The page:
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Syria war: UN Security Council approves 30-day ceasefire

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The UN Security Council has unanimously approved a resolution demanding a 30-day ceasefire in Syria.

The 15-member council voted to allow aid deliveries and medical evacuations.

It follows a week of intense bombardment of the Eastern Ghouta rebel enclave, near Damascus, by government forces. But after the vote, activists said air strikes were continuing.

The vote had been delayed several times since Thursday as members struggled to come to an agreement.

Russia, an ally of Syria’s government, wanted changes. Western diplomats accused Moscow of stalling for time.

The US ambassador to the UN, Nikki Haley, called for the ceasefire to be implemented immediately, but said she was sceptical that Syria would comply.

Russia’s UN envoy, Vassily Nebenzia, said the ceasefire would not be possible without agreements between warring factions.

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The Syrian Observatory for Human Rights, a UK-based monitoring group, said warplanes struck the Eastern Ghouta minutes after the council adopted the resolution late on Saturday.

Earlier the observatory said 500 people had been killed in the enclave since last Sunday.

UN Secretary General Antonio Guterres has said the situation in the Eastern Ghouta was like “hell on Earth”.

Why was there a delay?

The draft said the ceasefire would not apply to operations against the Islamic State group, and the Nusra Front – a former al-Qaeda affiliate in Syria.

Russia wanted it to go further to include other groups “co-operating with them”.

The final text specified that operations could continue against “individuals, groups, undertakings and entities” associated with the terror groups, according to AFP news agency.

Ms Haley blamed Russia for having “dragged out the negotiations”. She said: “In the three days it took us to adopt this resolution, how many mothers lost their kids to the bombing and the shelling?”

France’s UN representative also said the action was very “belated”. On Friday he said failure to act could spell the end of the UN itself.

How bad is the situation in the Eastern Ghouta?

On Saturday, the Syrian Observatory said at least 29 civilians were killed, including 17 in the main town, Douma – bringing the total to over 500 for the week.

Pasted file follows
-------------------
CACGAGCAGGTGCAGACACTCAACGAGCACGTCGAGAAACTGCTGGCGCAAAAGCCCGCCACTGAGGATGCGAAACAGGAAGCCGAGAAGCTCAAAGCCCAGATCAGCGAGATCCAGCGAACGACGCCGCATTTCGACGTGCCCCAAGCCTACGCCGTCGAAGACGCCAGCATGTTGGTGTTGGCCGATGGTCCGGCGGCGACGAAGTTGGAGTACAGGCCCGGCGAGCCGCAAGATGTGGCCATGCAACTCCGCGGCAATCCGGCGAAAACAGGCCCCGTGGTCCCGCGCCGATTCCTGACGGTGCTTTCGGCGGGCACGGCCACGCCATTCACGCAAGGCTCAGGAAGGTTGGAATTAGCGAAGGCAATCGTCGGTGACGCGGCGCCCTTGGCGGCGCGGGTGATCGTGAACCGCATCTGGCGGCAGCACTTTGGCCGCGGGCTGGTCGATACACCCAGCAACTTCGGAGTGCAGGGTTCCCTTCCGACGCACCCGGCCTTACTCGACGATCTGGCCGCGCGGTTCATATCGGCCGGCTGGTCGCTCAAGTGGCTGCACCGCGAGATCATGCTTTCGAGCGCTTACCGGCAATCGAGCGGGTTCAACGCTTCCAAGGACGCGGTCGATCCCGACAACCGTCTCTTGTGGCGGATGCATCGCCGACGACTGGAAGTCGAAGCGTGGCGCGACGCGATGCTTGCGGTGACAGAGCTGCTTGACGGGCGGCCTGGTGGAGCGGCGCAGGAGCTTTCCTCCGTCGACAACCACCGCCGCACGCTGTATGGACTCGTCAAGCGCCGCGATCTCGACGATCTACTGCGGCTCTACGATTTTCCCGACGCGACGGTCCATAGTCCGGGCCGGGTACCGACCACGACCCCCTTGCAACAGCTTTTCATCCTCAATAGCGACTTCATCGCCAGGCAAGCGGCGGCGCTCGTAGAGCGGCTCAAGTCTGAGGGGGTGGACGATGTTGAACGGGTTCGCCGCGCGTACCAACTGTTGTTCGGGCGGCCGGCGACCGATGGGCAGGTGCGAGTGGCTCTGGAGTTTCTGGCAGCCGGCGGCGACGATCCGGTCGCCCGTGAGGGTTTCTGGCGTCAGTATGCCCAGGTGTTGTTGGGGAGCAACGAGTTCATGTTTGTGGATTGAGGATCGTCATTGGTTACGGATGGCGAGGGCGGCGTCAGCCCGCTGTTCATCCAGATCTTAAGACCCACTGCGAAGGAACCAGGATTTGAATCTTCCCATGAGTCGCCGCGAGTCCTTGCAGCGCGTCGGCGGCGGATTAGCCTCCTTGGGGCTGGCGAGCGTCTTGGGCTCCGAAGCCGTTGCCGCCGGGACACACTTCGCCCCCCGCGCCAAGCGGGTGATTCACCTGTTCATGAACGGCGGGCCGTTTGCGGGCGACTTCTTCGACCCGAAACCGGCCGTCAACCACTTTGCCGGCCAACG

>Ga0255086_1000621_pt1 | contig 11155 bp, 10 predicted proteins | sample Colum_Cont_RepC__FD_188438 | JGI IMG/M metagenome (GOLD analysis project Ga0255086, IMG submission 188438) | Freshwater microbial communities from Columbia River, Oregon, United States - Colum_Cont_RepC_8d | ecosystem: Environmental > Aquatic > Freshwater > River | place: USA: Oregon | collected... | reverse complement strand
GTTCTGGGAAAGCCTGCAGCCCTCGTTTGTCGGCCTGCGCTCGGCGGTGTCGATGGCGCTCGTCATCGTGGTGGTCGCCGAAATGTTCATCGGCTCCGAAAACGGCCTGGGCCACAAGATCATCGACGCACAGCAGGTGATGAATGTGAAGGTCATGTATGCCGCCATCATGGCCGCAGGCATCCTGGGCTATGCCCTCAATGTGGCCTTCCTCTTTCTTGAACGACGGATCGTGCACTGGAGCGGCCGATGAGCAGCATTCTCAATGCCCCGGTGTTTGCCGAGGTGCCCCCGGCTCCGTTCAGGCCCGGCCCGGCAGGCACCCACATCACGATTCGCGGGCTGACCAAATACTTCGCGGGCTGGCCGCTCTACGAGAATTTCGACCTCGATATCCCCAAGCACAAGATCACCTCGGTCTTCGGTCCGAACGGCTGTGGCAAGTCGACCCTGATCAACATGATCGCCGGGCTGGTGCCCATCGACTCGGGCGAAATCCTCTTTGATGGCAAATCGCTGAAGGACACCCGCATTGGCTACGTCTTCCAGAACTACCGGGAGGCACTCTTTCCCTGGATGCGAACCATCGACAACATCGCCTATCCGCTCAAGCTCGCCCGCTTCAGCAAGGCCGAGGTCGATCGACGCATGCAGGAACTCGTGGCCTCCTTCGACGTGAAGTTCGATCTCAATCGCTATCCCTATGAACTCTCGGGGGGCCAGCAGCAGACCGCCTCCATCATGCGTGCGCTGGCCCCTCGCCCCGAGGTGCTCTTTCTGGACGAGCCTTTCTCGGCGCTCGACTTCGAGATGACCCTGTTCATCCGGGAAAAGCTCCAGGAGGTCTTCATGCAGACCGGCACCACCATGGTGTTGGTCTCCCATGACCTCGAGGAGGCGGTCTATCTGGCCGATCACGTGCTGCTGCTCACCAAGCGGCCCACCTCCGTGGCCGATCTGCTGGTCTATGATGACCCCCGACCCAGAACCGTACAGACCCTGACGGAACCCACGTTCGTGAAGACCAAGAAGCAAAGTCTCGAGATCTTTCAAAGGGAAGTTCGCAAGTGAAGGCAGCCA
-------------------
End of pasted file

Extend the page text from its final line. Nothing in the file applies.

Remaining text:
The group said the strikes were being carried out by both Syrian and Russian planes – although Russia denies direct involvement.

Barrel bombs and shell fire have been dropped on the area, where some 393,000 people remain trapped.

Aid groups report several hospitals being put out of action since Sunday.

The Syrian government has denied targeting civilians and said it is trying to liberate the Eastern Ghouta from “terrorists” – a term it has used to describe both the jihadist militants and the mainstream rebel groups that hold the enclave.

Who are the rebels?

The rebels in Eastern Ghouta are not one cohesive group. They encompass multiple factions, including jihadists, and in-fighting between them has led to past loses of ground to the Syrian government.

The two biggest groups in the area are Jaish al-Islam and its rival Faylaq al-Rahman.

The latter has in the past fought alongside the jihadist group Hayat Tahrir al-Sham – an alliance of factions led by the Nusra Front, which sprung from al-Qaeda.

The Syrian government is desperate to regain the territory, because it says the rebels are directly endangering the capital.

Eastern Ghouta is so close that it is possible for rebels to fire mortars into the heart of Damascus, which has also led to civilian deaths.

Syrian state media said rebels have killed at least 16 civilians in eastern districts of the city since Sunday.

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